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Glastonbury Calling (February 25, 2017)

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Glastonbury Calling (February 25, 2017)

Posted on 27 February 2017 by Joe

Some of the south west of England’s best acts were out in force at Glastonbury Calling, the annual eclectic, one-day festival now in its second year.

With Glastonbury pubs The Hawthorns, The Riflemans, Market House and King Arthur involved, as well as the larger Assembly Rooms and Bocabar, it was as much a showcase of the town’s wealth of venues as its array of talented musicians.

It was the pub venues where we focused our attention, starting at The Hawthorns. Complete with newly knocked through wall this town centre venue now offers a two tier view of the stage.

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Flipron

As host to the town’s regular open mic event as well as local artists’ gigs, Hawthorns is  a home away from home for many of the acts. This includes Glastonbury based Flipron, who on the day eschewed their usual four piece psychedelic pop band persona to present a lounge set, involving singer and songwriter Jesse Budd and Joe Atkinson on keyboards.

It was a stripped back feel that worked particularly well, bringing their late 1960s psychedelic side to the fore and saving the more 1990s indie rock aspect for another day.

Among highlights was Orpheus Inconsolable, a whimsical ditty from their Gravity Calling album that features some splendid Roger Whitaker style whistling and could have come straight out of 1967. Mingers in Paradise, from 2006’s Biscuits for Cerebus album and about aging disgracefully, also worked well in this laid back set.

Gilda Parade

Gilda Parade

A quick five minute walk took us to a polar opposite gig, the windowless back room of The King Arthur where Bristol heavy rock trio Gilda Parade were churning out tracks, such as their 2015 single Devil in Me, at a rate of knots.

Yes, they are full of the rock clichés, such as wearing shades indoors. But with self deprecating banter it was clearly partly tongue in cheek. They offer far, far more than mere clichés too across their tightly played set full of jerky rhythms and dramatic stops and starts.

Next up, back at The Hawthorns was Glastonbury based Duncan Batey, winner of the 2012 Somerset Songwriter competition and playing tracks from his impressive 2013 EP Blindsided.

The arrangements, featuring Dan Shaw on double bass and slide guitar, and Gerry Barnett on cello, brought out the melancholy, thoughtful side to his songs. This also gave his impressive vocals the chance to shine across a passionate set.

Duncan Batey

Duncan Batey

The Rifleman’s was the venue for our final Glastonbury Calling act of the afternoon. This is one of Glastonbury’s oldest pubs, with a 16th century bar at the front and a warren of rooms stretching out back.

Taking the pub’s schedule from afternoon to the evening was Owl in the Sun, a Somerset based quintet that features two married couples among its members. But the similarities with Fleetwood Mac stop there as they put in an entertaining set blending Americana with gypsy folk and jazz.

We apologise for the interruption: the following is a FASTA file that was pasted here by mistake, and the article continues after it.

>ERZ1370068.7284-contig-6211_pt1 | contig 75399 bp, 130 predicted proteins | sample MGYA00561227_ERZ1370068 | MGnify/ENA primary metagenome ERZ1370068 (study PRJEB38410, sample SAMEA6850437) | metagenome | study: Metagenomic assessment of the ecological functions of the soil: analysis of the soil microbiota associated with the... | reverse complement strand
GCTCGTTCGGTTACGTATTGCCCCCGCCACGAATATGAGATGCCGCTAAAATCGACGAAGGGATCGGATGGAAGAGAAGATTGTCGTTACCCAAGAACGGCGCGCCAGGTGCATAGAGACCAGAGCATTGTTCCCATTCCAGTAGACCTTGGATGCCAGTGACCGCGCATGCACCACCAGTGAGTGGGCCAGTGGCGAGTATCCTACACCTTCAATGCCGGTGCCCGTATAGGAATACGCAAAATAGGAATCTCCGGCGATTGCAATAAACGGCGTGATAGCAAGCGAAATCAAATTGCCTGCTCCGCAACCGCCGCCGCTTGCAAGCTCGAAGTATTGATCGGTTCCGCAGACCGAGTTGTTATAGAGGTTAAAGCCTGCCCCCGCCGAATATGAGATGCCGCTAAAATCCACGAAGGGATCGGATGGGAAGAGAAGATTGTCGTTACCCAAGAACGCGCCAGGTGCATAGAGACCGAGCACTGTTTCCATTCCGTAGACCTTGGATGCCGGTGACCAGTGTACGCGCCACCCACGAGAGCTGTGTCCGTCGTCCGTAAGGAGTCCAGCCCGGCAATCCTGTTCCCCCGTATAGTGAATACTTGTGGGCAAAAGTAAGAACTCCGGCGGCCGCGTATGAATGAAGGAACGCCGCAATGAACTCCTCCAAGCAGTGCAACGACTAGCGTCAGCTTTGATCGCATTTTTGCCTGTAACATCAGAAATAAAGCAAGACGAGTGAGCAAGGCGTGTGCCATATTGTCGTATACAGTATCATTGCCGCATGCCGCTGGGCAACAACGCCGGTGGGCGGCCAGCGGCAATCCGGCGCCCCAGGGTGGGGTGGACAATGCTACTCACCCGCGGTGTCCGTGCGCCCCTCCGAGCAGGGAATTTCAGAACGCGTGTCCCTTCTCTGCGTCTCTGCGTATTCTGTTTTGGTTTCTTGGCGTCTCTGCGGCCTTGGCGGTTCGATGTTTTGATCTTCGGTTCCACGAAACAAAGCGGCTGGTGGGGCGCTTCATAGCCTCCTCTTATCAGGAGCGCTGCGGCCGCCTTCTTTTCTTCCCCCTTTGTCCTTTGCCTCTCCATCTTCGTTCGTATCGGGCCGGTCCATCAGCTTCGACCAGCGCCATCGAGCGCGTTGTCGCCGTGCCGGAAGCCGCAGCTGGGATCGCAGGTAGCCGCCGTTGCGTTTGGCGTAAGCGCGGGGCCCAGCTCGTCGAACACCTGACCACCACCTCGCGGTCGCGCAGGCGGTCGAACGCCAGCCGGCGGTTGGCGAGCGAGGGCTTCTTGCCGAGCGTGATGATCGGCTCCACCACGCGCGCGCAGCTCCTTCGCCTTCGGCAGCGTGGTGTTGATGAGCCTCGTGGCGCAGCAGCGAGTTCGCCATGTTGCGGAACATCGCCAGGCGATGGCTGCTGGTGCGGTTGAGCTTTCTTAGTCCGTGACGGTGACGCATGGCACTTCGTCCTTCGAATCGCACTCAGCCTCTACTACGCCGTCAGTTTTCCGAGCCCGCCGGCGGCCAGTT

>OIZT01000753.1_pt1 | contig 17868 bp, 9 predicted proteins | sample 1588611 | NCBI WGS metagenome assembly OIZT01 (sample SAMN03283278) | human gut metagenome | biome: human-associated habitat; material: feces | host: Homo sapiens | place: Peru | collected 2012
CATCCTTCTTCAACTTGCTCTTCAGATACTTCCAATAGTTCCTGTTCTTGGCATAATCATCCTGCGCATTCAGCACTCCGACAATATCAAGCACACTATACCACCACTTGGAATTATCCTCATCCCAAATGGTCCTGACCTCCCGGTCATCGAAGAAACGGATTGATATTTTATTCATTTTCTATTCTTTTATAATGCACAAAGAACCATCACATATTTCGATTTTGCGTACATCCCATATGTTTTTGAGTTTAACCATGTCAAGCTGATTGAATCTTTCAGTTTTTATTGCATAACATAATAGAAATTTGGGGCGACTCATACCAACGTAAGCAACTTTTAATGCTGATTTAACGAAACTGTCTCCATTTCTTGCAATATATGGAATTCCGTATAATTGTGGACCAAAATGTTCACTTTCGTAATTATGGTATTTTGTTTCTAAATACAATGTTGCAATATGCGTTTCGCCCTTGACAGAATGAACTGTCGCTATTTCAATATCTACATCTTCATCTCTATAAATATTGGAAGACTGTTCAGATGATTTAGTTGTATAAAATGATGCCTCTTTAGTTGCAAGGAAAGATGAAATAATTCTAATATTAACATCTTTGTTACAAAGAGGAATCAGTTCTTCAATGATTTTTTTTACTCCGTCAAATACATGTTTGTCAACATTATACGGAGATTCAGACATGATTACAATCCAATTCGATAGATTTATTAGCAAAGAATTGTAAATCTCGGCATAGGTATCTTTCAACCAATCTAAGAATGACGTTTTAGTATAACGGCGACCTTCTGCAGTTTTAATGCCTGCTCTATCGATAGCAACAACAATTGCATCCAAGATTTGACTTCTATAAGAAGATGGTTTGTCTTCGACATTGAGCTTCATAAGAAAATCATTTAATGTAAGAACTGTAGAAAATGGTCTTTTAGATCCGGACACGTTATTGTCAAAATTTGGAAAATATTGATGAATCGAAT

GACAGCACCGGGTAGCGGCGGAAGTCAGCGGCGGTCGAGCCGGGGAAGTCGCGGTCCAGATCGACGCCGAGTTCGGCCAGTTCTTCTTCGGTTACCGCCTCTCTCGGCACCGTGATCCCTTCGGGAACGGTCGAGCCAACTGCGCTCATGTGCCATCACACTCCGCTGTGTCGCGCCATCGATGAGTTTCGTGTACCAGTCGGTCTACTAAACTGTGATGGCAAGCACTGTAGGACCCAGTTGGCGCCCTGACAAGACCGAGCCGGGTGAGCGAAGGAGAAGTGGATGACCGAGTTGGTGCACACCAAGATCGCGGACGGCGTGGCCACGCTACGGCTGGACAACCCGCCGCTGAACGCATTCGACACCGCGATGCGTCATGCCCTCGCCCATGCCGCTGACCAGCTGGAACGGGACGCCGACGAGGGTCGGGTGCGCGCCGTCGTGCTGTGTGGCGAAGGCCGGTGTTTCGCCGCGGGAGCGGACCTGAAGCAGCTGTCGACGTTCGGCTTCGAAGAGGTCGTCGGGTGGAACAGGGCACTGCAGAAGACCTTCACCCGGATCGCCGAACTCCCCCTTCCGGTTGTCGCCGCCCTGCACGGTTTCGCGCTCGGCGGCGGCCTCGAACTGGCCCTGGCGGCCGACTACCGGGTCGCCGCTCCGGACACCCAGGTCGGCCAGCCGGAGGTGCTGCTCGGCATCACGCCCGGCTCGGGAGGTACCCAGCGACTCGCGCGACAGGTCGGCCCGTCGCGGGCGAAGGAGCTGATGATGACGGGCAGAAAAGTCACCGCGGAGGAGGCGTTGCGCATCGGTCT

Owl in the Sun are one of those bands that I challenge anyone to dislike. Their set was fun, engaging and full of beautiful vocal harmonies. It also finished off with one of the best flute solos I’ve seen live.

Owl in the Sun

Owl in the Sun

There was plenty more to go into the evening. Bristol reggae act Laid Blak headlined the Bocabar’s list, DJ sets were carrying on at The Market House and the Assembly rooms featured The Truthseekers, Safehaus and Lazy Daze among others. In total more than 40 acts took part.

One of the main points I take away from my day was how great it was to see every venue busy and full of smiles, with the crowds out in full force, eager to hear new music and see familiar acts alike.

I’m looking forward to next year’s Glastonbury Calling already, as this one day event continues to impress and make its mark on the west country’s already famous festival scene.

Words and pictures by Joe Lepper

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Duncan Batey – Blindsided

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Duncan Batey – Blindsided

Posted on 20 February 2013 by Joe

Having won the 2012 Somerset Songwriting competition in May last year, Glastonbury’s Duncan Batey was awarded time recording at the Chicken Shed Studio in Glastonbury. Clearly a perfectionist, he spent the subsequent four months ensuring he got the right instrumentation and production for his long-standing compositions.

Blindsided Front

The resulting EP, his debut, brings together four acoustic folk compositions and a remix. It’s a strong collection; mainly slow-burning though track two Breathe has a good beat and thumping chorus. Lyrically, it’s caringly crafted; Blindsided has a nice concept of love that takes you by surprise by creeping in through your blind spot. Learning Curve too has a warm feel and message.

One major collaborator is violinist Caelia Lunniss. Sometimes winding away to give the songs the spirit of Damien Rice (Blindsided, Lost In Space (Love Is The Line), sometimes punkishly stabbing through them (Learning Curve).

The closing Rob Dexter remix of Breathe offers something different again. Influenced by the sound of Radiohead’s TKOL RMX album in the way it places cut up vocals and violin over an electronic dance beat. It demonstrates the potential capacity of Batey’s work. Overall too he has a right to feel proud of the quality of this opening statement.

7/10

by Matthew Nicholson

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